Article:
- The Washington Times - Saturday, June 9, 2007

OXFORD, England

If author, Christian apologist and Oxford University don C.S. (Jack) Lewis had lived to see his Narnia tales become not only cherished children’s literature, but also an early 21st-century silver-screen success story, he probably would have been astonished.

“The Chronicles of Narnia: The Lion, the Witch and the Wardrobe” garnered $740 million worldwide. Had any of that take come into Mr. Lewis‘ hands, it’s likely he would have given away most of it.

His was a simple life, we learned during a walking tour of sites Mr. Lewis frequented around Oxford. He didn’t drive a car; took in orphans, animals and houseguests; and gave away half of what he earned. His greatest entertainment was intellectual and animated conversation and jousting, especially with friends such as J.R.R. Tolkien, whose “Lord of the Rings” also brought great posthumous fame and fortune.

Around town, Mr. Lewis cut the profile of the quintessential professor in a rumpled old tweed coat whose pockets had burn holes from his ever-present pipes. “The Professor,” as his Oxford neighbors called him, had an unassuming demeanor and wasn’t much for small talk. Yet he had many loyal friends. The storyteller and intellect behind the myths, the magic and the expositions also was often called a “country man” — a bit of a dig at his lack of elitism.

Yet when he died on Nov. 22, 1963 (the day John F. Kennedy was assassinated) he left the world a legacy of allegorical literature and apologetics that has only burgeoned in appeal since his exit.

My traveling companion and I are Lewis admirers, so we incorporated a couple of Oxford nights and a walking tour of his home turf into our recent ramble through England’s Cotswolds region. As we walked in his steps, we gained a better understanding of the man whose words and teachings continue to magnetize fans of all ages.

We slept two nights in the charming and strategically located Macdonald Eastgate Townhouse Hotel on historic High Street. The first evening in town, we had some pub grub at the Mitre, a fixture on the main drag where Mr. Lewis sometimes took a meal.

Our lodging put us inside the contemporary pulse of Oxford’s medieval town-and-gown ambience and next to Magdalen College, where Mr. Lewis was elected a fellow in 1925. Originally a 17th-century coaching inn, with modern updates and a charming breakfast room, the Eastgate is where Mr. Lewis first met his future wife, Joy Gresham. In the film “Shadowlands,” however, actor Anthony Hopkins as Mr. Lewis makes the proposal to actress Debra Winger in the Eastgate’s venerable sister hotel, Macdonald Randolph Hotel, where we had a white-linen dinner following the day tour. Joy Lewis died from cancer at age 45.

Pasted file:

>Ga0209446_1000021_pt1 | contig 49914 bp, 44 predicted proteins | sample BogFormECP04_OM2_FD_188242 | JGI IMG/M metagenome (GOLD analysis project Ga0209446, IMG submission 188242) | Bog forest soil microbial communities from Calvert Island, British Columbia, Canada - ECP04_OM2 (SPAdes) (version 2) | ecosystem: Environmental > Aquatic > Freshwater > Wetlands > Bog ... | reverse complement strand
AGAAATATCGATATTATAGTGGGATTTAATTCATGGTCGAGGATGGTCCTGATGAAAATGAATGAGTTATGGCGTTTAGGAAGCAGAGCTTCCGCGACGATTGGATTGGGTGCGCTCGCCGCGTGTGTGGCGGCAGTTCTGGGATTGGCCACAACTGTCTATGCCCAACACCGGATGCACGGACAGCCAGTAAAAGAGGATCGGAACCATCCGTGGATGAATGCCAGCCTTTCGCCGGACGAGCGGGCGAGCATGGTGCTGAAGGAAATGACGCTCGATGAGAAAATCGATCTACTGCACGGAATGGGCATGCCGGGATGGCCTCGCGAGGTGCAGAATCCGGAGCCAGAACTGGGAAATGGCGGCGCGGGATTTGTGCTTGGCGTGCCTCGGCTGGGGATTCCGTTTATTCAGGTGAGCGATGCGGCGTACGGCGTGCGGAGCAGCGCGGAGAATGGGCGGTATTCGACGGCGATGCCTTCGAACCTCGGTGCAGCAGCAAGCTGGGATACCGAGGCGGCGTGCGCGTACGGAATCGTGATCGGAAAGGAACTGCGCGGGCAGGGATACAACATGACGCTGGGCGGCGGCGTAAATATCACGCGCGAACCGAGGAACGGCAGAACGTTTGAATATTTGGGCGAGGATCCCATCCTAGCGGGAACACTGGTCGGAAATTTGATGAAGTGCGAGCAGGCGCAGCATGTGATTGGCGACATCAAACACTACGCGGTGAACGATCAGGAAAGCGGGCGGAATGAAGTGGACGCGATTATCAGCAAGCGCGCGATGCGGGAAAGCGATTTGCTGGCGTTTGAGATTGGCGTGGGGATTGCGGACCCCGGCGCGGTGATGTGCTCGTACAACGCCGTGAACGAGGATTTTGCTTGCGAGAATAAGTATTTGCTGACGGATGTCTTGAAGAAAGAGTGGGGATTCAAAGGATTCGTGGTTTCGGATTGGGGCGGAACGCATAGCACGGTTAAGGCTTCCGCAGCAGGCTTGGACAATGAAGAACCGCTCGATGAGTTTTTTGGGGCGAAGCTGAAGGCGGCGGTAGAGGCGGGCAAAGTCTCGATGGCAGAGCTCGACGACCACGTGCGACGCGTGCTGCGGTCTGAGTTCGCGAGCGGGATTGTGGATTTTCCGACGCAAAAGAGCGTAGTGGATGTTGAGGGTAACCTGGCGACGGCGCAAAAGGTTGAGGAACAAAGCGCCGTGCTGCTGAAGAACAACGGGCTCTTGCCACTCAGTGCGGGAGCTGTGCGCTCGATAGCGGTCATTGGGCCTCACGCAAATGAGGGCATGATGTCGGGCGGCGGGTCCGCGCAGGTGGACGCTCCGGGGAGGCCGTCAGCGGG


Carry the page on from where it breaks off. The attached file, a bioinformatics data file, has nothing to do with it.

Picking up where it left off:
To begin our tour, our guide, Terry Bremble, recommended that we take a taxi from Eastgate to Headington Quarry, Mr. Lewis‘ suburban village neighborhood. That was home base for Mr. Lewis and his older brother Warren, “Warnie,” from 1930 to 1963. The neighbors referred to the pair as “the Professor” and “the Major” in recognition of their academic and military vocations. The brothers were lifelong best friends and seldom seen apart.

Inside the mid-19th-century Holy Trinity Church, the Lewises sat in the same pew for Sunday morning and Evensong worship year after year. Ronald Head, a former vicar of the church, said the brothers attended most church social events, but few congregationalists in the immediate community were aware of Mr. Lewis‘ fame.

Inspiration for “The Screwtape Letters,” Mr. Head thinks, came to Mr. Lewis while he was sitting in church during World War II. Opposite the Lewis pew are shimmering engraved-glass Narnia windows, installed in 1991 to commemorate the church’s famous connection. The windows feature the castle, the lion Aslan, a flying horse and other animals from the stories.

The brothers’ final resting place is in the churchyard, amid tall pine trees and ivy-covered stone walls. The side-by-side graves are identified by simple stone markers that project no fame or notoriety.

No hallowed Westminster Abbey crypt for this 20th-century intellectual giant. He probably would have refused such an offer anyway.

As we strolled out the church gate, Mr. Bremble pointed to the Masons Arms public house across the street. Built in 1872, the old watering hole was well known to the Lewis brothers. Some speculated that the two men often left church early because they wanted to enjoy a pint or two on their way home, as some of today’s parishioners most probably do. In the mid-19th century, the pub became part of the working-class neighborhood, where stone was quarried for local buildings, including those of the university.

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